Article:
Gross Margin

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Gross Margin is a company's net sales revenue minus its cost of goods sold (COGS). In other words, it is the sales revenue a company retains after incurring the direct costs associated with producing the goods it sells, and the services it provides. The higher the gross margin, the more capital a company retains on each dollar of sales, which it can then use to pay other costs or satisfy debt obligations. The net sales figure is simply gross revenue, less the returns, allowances, and discounts.[1]

Gross Margin is an indicator of whether a company is running an efficient operation and if its sales are good enough. Gross Margin is also known as Gross Profit Margin. However, the term “Profit Margin” by itself may refer to any of the following margins:

  • Operating Profit Margin
  • Pre-Tax Profit Margin
  • Net Profit Margin

Each of these profit margins weigh the cost of doing business with or without certain costs factors. For instance, operating profit margin is calculated without interest or tax, while net profit margin considers all expenses related to the production of a product (it’s also known as “the bottom line”).[2]

Gross Margin Can be an Amount or an Expense[3]
Gross margin could be expressed as:

  • An amount (also known as gross profit)
  • A percentage of net sales (also known as gross profit percentage or gross margin ratio)

The gross margin may be calculated for an individual product, a product line, or for the entire company.

Percentage margins and unit margins[4]
Gross margin can be expressed as a percentage or in total financial terms. If the latter, it can be reported on a per-unit basis or on a per-period basis for a business.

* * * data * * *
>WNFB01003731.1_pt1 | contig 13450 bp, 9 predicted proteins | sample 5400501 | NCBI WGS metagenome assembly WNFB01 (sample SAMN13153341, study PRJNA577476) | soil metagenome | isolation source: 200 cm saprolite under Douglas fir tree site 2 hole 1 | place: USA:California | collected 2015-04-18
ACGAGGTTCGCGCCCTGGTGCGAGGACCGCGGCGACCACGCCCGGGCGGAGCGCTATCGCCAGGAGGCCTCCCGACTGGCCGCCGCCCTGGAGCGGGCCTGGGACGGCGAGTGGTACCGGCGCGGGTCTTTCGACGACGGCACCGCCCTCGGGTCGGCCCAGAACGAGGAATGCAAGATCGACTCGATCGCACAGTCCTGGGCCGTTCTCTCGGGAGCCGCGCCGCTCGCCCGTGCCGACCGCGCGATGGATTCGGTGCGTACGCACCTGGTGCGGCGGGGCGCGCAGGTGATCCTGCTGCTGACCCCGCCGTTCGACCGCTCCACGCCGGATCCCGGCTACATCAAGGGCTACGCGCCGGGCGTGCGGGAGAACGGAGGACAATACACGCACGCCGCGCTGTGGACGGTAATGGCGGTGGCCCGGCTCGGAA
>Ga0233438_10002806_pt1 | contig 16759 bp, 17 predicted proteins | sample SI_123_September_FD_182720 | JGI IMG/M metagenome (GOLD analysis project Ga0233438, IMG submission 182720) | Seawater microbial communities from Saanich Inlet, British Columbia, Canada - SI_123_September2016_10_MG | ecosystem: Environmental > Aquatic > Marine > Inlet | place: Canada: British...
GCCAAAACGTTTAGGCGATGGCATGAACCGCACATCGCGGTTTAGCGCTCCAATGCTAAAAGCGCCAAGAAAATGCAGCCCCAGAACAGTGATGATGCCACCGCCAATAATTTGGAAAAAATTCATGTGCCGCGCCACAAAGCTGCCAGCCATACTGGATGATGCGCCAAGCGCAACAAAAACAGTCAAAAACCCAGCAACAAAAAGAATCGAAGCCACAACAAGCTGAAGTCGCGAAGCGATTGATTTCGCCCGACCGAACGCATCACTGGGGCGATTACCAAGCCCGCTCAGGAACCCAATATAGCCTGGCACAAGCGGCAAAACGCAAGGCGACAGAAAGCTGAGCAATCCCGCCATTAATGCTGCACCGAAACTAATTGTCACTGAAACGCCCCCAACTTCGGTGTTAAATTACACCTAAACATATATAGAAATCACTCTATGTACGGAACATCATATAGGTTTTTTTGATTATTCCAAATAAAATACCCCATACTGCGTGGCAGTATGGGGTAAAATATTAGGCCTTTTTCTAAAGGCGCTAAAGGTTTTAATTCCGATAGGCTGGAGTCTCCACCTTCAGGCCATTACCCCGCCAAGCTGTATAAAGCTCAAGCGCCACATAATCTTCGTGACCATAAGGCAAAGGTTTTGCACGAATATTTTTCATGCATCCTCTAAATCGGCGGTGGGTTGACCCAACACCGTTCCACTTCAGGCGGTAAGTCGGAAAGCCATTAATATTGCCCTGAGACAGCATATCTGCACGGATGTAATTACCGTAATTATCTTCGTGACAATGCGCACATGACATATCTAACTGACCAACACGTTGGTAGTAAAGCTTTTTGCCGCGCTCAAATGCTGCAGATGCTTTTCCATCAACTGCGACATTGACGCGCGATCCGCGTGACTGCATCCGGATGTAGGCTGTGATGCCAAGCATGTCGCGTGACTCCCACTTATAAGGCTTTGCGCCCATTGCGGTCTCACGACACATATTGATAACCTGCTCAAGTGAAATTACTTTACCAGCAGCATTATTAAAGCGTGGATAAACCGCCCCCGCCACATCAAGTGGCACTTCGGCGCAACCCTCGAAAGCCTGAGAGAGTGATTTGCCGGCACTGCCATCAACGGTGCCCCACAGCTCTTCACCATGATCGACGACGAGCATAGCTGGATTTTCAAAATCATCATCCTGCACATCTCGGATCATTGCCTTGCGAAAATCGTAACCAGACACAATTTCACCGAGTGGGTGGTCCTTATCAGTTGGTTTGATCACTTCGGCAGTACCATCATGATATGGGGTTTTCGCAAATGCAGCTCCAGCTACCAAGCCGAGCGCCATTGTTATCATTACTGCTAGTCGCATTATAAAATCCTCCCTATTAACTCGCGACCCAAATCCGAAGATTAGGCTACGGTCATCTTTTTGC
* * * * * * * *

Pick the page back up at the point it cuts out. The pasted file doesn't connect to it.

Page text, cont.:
"Margin (on sales) is the difference between selling price and cost. This difference is typically expressed either as a percentage of selling price or on a per-unit basis. Managers need to know margins for almost all marketing decisions. Margins represent a key factor in pricing, return on marketing spending, earnings forecasts, and analyses of customer profitability." In a survey of nearly 200 senior marketing managers, 78 percent responded that they found the "margin %" metric very useful while 65 percent found "unit margin" very useful. "A fundamental variation in the way people talk about margins lies in the difference between percentage margins and unit margins on sales. The difference is easy to reconcile, and managers should be able to switch back and forth between the two."

Importance of understanding gross margin[5]
Your gross margin can tell you a number of things. It can show you that your COGS is too high, pricing is too low, or offerings need an update or change.

Many business owners fail to recognize the significance of their gross margin, especially new startup owners that don’t have as much financial experience.

Calculating your business’s gross margin can help you:

  • Evaluate profitability
  • Save money
  • Determine your break-even point

Knowing your business’s gross margin is essential in assessing your profitability. Calculating gross margin lets you see how much profit you make after you factor in your cost of goods sold. Without your gross margin, you wouldn’t know how profitable your business is and whether or not you need to make adjustments to prices or direct costs.

If you’re looking to save money, your gross margin can help. As you saw in one example, you can calculate gross margin on a per-product basis. Calculating gross margin can show you if you’re spending too much time or labor on a certain product or service. Having your gross margin can help you make decisions that will keep your costs lower and improve your profits in the long run.